Estevan city council discussed plans to reduce the number of uncontrolled intersections in the community during their meeting on Monday night.
Estevan has received $40,000 in funding through the Provincial Traffic Safety Fund to install stop signs at half of the uncontrolled intersections in the community. The plan has been to apply for more funding next year to install stop signs for the remaining uncontrolled intersections in Estevan.
A document that outlines which intersections need to be remedied first has been approved by the city’s traffic control committee and the Estevan board of police commissioners. It called for stop signs to be installed in the Hillside and Hillcrest subdivisions this year, since those are the areas where the highest accident rates occur at uncontrolled intersections.
Police Chief Paul Ladouceur said the traffic committee discussed the areas they wanted to address first, and which they saw as the most problematic. They wanted to address the situation in a systematic way, rather than do a few in each quadrant of the city.
“This isn’t a case of they’re forgetting about this intersection, or this should be a priority, we have to give credence or a little bit of credit to the traffic (committee) members that are out there every day. They’re looking for where they’re seeing the most common areas for accidents.”
But after a suggestion by Councillor Trevor Knibbs at last week’s police board meeting, it was decided to also add stop signs at the uncontrolled intersections near schools in the northwest and southwest quadrants.
Knibbs wanted to ensure that the signs were located next to schools and parks.
“There’s going to be some public outrage at stop signs,” said Knibbs.
He cited the example of the First Street, where people go sledding in the winter, as an example of an area that could use more stop signs.
The revised map was released at Monday night’s council meeting.
Councillor Travis Frank said a few people who live in the Hillside area have raised concerns with the uncontrolled intersection issue. He would like to see a more detailed map, with information on whether it will be a two-way or a four-way stop.
Councillor Lyle Yanish then suggested taking care of all of the uncontrolled intersections this year. He believes it would make the city safer to do so, but it would also alleviate the concerns of ratepayers who want to know why some subdivisions are being taken care of this year, while others have to wait.
Knibbs agreed with Yanish’s suggestion.
“When you look through it, there are toddler parks that aren’t covered and busy streets that people are asking for that we didn’t get, and there have been a lot of people phoning for a long time like residents on Nicholson (Road) and a bunch who aren’t getting anything,” said Knibbs.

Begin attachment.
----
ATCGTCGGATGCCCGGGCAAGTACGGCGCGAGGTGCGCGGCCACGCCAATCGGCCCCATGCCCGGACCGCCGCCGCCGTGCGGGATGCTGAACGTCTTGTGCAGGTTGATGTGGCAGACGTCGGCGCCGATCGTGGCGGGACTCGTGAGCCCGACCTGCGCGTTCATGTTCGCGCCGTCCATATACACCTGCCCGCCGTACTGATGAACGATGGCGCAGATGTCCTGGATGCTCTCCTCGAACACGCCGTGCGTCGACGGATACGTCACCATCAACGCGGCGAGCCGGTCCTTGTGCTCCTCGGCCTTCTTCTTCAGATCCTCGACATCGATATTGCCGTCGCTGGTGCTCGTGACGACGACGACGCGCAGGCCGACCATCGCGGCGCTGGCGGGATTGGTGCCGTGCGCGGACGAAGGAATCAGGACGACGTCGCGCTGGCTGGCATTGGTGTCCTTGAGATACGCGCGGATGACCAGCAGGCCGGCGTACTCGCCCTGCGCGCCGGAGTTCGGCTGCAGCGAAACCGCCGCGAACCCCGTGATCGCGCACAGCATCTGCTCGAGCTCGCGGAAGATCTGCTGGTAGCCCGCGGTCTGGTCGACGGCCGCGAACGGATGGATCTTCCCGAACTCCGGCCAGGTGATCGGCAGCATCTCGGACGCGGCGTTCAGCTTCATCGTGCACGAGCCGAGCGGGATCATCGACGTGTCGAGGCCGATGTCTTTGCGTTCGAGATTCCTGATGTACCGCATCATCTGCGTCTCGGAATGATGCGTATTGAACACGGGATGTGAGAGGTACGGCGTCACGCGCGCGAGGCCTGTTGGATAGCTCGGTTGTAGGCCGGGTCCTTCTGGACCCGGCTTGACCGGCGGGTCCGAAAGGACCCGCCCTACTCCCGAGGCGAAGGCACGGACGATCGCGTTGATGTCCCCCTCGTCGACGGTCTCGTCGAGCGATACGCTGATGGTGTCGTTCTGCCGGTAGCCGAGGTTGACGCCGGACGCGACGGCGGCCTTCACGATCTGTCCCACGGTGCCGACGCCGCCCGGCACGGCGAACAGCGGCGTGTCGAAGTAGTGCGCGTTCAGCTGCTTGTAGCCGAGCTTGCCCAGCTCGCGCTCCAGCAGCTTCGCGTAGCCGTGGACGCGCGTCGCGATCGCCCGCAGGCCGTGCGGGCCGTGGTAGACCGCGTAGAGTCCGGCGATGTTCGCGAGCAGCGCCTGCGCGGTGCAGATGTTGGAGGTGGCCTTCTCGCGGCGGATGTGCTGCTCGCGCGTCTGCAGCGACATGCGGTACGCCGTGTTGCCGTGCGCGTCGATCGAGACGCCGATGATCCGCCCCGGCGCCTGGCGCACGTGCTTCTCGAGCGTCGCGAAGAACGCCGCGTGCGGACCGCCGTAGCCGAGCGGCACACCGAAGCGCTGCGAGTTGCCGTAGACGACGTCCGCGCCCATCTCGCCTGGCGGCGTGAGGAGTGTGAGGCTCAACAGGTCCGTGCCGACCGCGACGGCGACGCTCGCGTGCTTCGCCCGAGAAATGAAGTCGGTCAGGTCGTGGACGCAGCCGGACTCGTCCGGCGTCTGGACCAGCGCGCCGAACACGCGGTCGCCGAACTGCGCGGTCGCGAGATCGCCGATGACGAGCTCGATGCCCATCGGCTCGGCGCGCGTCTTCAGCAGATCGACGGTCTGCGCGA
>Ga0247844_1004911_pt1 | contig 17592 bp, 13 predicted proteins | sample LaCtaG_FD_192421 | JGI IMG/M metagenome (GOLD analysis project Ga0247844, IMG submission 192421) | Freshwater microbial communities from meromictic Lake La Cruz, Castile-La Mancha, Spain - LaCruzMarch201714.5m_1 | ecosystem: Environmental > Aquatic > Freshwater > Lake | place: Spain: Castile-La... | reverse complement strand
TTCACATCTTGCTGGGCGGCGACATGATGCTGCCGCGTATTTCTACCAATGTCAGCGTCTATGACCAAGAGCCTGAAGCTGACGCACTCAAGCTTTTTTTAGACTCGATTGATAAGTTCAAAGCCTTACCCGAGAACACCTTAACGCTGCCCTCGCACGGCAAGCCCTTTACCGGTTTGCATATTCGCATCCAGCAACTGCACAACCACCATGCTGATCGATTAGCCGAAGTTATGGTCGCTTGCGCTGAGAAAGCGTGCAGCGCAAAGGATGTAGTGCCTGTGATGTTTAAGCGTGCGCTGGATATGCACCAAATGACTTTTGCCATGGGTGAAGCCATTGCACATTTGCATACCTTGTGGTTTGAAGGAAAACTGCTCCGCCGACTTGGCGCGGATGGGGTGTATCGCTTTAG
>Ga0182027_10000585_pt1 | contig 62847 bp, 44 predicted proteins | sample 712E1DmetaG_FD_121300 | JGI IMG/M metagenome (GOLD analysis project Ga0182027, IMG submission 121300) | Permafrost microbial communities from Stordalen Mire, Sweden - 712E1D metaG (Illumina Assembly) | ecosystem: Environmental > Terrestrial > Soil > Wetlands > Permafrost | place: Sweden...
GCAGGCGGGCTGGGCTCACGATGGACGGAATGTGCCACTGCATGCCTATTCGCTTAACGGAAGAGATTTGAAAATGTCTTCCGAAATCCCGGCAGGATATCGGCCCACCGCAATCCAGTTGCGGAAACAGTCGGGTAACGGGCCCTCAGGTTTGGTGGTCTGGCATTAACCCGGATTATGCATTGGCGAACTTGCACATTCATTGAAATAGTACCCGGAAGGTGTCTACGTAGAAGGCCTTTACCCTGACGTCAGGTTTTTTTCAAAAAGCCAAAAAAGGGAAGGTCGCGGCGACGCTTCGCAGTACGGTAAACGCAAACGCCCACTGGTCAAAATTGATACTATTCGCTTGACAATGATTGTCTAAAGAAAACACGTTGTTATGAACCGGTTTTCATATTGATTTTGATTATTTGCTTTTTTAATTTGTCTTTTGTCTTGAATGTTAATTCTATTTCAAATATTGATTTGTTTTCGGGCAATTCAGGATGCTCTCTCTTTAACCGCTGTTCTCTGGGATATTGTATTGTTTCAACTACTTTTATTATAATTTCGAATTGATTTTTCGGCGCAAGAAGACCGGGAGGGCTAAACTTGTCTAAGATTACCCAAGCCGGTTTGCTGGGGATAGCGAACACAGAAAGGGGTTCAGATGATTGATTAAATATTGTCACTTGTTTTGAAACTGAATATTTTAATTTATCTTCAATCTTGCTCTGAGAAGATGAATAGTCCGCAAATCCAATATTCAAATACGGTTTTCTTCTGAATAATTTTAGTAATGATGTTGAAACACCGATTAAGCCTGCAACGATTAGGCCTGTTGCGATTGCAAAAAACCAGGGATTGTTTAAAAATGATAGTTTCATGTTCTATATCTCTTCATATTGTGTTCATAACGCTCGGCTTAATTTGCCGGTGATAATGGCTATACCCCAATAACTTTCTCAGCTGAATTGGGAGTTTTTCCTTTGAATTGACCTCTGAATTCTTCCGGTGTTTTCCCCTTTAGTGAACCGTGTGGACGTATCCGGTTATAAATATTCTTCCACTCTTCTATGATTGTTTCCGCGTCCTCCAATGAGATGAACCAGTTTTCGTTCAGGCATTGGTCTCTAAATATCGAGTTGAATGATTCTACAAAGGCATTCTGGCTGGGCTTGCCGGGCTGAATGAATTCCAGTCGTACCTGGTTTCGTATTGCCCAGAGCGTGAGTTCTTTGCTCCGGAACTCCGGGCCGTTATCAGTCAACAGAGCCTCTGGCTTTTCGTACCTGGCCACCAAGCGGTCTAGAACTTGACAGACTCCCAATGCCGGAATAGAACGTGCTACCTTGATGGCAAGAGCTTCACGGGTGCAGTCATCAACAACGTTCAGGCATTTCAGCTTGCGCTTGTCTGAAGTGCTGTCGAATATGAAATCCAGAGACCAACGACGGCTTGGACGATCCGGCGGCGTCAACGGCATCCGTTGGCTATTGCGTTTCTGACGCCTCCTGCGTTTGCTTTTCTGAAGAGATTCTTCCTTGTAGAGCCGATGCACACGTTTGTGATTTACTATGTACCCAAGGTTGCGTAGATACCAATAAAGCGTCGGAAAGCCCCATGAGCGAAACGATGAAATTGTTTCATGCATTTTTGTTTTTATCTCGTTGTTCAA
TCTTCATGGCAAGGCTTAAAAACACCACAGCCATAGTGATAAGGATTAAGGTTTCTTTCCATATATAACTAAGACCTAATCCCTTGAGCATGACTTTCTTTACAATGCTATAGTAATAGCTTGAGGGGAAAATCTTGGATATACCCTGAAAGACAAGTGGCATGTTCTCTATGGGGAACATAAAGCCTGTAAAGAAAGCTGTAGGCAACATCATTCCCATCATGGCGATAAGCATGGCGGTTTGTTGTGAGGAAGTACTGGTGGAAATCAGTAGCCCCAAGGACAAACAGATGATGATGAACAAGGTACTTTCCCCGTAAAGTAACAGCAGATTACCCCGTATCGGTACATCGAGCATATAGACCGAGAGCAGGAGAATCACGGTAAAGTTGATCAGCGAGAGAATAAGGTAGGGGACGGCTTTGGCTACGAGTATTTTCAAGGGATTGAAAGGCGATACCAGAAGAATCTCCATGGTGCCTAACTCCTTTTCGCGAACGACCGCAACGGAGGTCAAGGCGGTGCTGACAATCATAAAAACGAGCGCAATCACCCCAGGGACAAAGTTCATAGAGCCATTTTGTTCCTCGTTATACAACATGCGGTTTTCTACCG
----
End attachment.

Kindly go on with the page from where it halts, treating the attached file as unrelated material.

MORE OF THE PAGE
Mayor Roy Ludwig pointed out the grants are a contentious point with larger communities in the province, since the money is generated by tickets from photo radar in larger communities and some photo radar revenues are going to smaller cities and towns.
“Those cities are not happy, they’re lobbying against it. While that program is in place, we get the benefit of getting grants like this,” said Ludwig.
The mayor suggested council could pay the extra $40,000 to have all of the uncontrolled intersections phased out in 2019, and still applied for the grant next year.
Councillor Shelly Veroba, who has been an advocate of stop signs at all intersections, cautioned that if the city does proceed with completing all of the uncontrolled intersections this year, then it might not be eligible to receive funding next year.
If the city would still receive funding despite going ahead, then she would probably support it, but if not, she would rather wait until next year.
Ludwig countered the people administering the fund would probably look favourably at the city for taking the initiative.
“SGI, which is a strong partner in this, they would probably advocate because it saves them money on the accident side, so we would probably get it, but there’s no guarantees,” said Ludwig.
Council tabled the document so that it can be advertised for the next two weeks, and members of the public can provide feedback. They will then revisit the issue at their next meeting, which is scheduled for July 15.
Councillor Dennis Moore suggested that when the map is advertised that they include a reminder of how uncontrolled intersections work for those who haven’t encountered them before.